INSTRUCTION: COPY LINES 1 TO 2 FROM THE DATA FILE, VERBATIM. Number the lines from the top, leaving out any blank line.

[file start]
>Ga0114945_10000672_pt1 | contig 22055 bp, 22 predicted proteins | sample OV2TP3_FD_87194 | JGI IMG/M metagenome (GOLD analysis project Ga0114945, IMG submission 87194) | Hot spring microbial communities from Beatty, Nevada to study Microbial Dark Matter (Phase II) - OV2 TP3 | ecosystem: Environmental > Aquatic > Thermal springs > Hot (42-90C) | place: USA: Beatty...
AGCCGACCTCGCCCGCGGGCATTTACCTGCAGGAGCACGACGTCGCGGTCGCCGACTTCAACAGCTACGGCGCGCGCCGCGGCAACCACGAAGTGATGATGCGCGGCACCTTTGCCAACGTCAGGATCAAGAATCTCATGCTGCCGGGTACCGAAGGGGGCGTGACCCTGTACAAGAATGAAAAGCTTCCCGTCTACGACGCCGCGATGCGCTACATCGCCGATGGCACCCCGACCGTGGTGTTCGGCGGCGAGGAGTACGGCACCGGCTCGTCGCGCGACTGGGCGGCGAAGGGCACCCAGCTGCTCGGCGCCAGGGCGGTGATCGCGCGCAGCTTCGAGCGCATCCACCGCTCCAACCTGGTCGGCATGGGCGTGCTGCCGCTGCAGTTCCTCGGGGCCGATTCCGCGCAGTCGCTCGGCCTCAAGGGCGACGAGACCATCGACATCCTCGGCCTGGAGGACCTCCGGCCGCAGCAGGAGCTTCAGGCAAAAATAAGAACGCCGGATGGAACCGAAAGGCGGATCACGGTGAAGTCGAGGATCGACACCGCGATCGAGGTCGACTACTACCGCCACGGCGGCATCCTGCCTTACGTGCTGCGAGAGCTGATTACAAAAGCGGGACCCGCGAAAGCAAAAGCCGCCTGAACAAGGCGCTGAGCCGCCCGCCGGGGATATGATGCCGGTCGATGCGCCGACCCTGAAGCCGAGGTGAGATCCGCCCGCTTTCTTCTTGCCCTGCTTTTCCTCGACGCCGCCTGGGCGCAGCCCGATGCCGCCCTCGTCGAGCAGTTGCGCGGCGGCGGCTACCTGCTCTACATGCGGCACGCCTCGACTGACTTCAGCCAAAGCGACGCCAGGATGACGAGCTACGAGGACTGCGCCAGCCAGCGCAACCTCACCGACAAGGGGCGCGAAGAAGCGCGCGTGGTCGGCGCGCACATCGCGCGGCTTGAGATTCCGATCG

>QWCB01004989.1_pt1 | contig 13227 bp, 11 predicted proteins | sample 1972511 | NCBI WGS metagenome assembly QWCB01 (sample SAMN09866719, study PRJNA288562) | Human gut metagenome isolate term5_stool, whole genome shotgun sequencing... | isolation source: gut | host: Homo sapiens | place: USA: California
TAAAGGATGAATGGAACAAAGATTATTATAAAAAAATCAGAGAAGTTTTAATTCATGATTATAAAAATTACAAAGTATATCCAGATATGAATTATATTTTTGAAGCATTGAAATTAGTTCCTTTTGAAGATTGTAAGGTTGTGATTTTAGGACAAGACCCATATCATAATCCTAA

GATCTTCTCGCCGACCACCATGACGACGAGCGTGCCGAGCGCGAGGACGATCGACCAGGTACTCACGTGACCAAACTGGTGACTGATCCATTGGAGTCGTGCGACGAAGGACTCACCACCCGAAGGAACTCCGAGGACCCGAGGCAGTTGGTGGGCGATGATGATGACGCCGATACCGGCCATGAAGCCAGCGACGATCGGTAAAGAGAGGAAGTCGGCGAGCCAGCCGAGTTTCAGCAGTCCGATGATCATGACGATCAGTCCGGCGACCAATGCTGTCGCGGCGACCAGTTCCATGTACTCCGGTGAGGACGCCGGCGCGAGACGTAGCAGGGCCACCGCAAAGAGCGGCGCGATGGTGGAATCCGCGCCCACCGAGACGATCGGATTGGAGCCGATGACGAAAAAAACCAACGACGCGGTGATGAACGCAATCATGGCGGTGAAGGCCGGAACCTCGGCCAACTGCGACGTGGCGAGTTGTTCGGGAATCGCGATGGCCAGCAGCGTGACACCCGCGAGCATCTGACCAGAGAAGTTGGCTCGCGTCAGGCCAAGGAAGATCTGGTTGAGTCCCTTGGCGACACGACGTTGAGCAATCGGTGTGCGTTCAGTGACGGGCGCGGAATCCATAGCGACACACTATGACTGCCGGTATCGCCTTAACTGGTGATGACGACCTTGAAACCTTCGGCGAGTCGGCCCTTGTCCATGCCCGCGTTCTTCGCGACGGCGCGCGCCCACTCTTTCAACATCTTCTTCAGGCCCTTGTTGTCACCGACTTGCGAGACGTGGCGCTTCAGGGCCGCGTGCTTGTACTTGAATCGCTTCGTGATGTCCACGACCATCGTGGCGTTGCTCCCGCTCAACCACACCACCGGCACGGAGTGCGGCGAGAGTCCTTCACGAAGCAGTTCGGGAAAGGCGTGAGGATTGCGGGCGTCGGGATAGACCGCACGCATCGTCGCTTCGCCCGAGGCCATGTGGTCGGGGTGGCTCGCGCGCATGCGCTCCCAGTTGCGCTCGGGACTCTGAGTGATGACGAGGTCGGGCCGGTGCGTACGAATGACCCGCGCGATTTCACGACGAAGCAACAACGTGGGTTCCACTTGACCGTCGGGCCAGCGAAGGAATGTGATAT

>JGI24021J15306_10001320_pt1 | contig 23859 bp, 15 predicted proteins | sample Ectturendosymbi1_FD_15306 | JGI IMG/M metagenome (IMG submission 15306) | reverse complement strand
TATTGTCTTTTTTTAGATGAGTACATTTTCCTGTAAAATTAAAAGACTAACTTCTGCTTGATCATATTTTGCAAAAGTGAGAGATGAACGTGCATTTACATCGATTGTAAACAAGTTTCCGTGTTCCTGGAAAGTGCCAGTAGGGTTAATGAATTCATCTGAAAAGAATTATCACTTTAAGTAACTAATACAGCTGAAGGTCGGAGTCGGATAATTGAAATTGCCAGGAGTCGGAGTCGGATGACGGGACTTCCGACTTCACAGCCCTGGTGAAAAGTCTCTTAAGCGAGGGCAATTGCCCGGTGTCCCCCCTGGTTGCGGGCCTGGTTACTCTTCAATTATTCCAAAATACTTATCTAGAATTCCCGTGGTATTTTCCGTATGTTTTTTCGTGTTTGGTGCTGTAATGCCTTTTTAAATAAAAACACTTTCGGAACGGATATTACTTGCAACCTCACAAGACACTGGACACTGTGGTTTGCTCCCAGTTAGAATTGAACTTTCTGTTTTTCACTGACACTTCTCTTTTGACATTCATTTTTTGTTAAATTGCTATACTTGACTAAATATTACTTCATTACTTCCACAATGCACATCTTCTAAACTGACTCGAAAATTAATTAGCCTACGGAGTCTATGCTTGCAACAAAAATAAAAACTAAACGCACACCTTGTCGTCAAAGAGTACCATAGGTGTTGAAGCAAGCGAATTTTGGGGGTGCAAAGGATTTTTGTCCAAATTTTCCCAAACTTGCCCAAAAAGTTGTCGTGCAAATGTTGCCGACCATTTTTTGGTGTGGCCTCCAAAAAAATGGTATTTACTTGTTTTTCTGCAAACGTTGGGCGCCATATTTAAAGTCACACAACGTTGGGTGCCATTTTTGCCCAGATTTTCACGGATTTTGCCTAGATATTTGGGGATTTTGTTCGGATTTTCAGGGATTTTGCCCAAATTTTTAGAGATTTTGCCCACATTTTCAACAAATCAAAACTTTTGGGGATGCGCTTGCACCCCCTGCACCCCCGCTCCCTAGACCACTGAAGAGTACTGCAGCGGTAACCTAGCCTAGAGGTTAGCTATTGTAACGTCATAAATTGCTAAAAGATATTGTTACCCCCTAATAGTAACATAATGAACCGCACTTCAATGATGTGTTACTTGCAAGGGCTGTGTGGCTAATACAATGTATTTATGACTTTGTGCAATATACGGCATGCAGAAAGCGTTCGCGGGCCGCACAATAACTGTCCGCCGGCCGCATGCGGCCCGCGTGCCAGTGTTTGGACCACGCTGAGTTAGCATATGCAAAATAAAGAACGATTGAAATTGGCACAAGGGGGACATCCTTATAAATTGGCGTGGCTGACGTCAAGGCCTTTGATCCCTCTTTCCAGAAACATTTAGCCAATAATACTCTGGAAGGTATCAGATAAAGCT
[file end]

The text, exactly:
>Ga0114945_10000672_pt1 | contig 22055 bp, 22 predicted proteins | sample OV2TP3_FD_87194 | JGI IMG/M metagenome (GOLD analysis project Ga0114945, IMG submission 87194) | Hot spring microbial communities from Beatty, Nevada to study Microbial Dark Matter (Phase II) - OV2 TP3 | ecosystem: Environmental > Aquatic > Thermal springs > Hot (42-90C) | place: USA: Beatty...
AGCCGACCTCGCCCGCGGGCATTTACCTGCAGGAGCACGACGTCGCGGTCGCCGACTTCAACAGCTACGGCGCGCGCCGCGGCAACCACGAAGTGATGATGCGCGGCACCTTTGCCAACGTCAGGATCAAGAATCTCATGCTGCCGGGTACCGAAGGGGGCGTGACCCTGTACAAGAATGAAAAGCTTCCCGTCTACGACGCCGCGATGCGCTACATCGCCGATGGCACCCCGACCGTGGTGTTCGGCGGCGAGGAGTACGGCACCGGCTCGTCGCGCGACTGGGCGGCGAAGGGCACCCAGCTGCTCGGCGCCAGGGCGGTGATCGCGCGCAGCTTCGAGCGCATCCACCGCTCCAACCTGGTCGGCATGGGCGTGCTGCCGCTGCAGTTCCTCGGGGCCGATTCCGCGCAGTCGCTCGGCCTCAAGGGCGACGAGACCATCGACATCCTCGGCCTGGAGGACCTCCGGCCGCAGCAGGAGCTTCAGGCAAAAATAAGAACGCCGGATGGAACCGAAAGGCGGATCACGGTGAAGTCGAGGATCGACACCGCGATCGAGGTCGACTACTACCGCCACGGCGGCATCCTGCCTTACGTGCTGCGAGAGCTGATTACAAAAGCGGGACCCGCGAAAGCAAAAGCCGCCTGAACAAGGCGCTGAGCCGCCCGCCGGGGATATGATGCCGGTCGATGCGCCGACCCTGAAGCCGAGGTGAGATCCGCCCGCTTTCTTCTTGCCCTGCTTTTCCTCGACGCCGCCTGGGCGCAGCCCGATGCCGCCCTCGTCGAGCAGTTGCGCGGCGGCGGCTACCTGCTCTACATGCGGCACGCCTCGACTGACTTCAGCCAAAGCGACGCCAGGATGACGAGCTACGAGGACTGCGCCAGCCAGCGCAACCTCACCGACAAGGGGCGCGAAGAAGCGCGCGTGGTCGGCGCGCACATCGCGCGGCTTGAGATTCCGATCG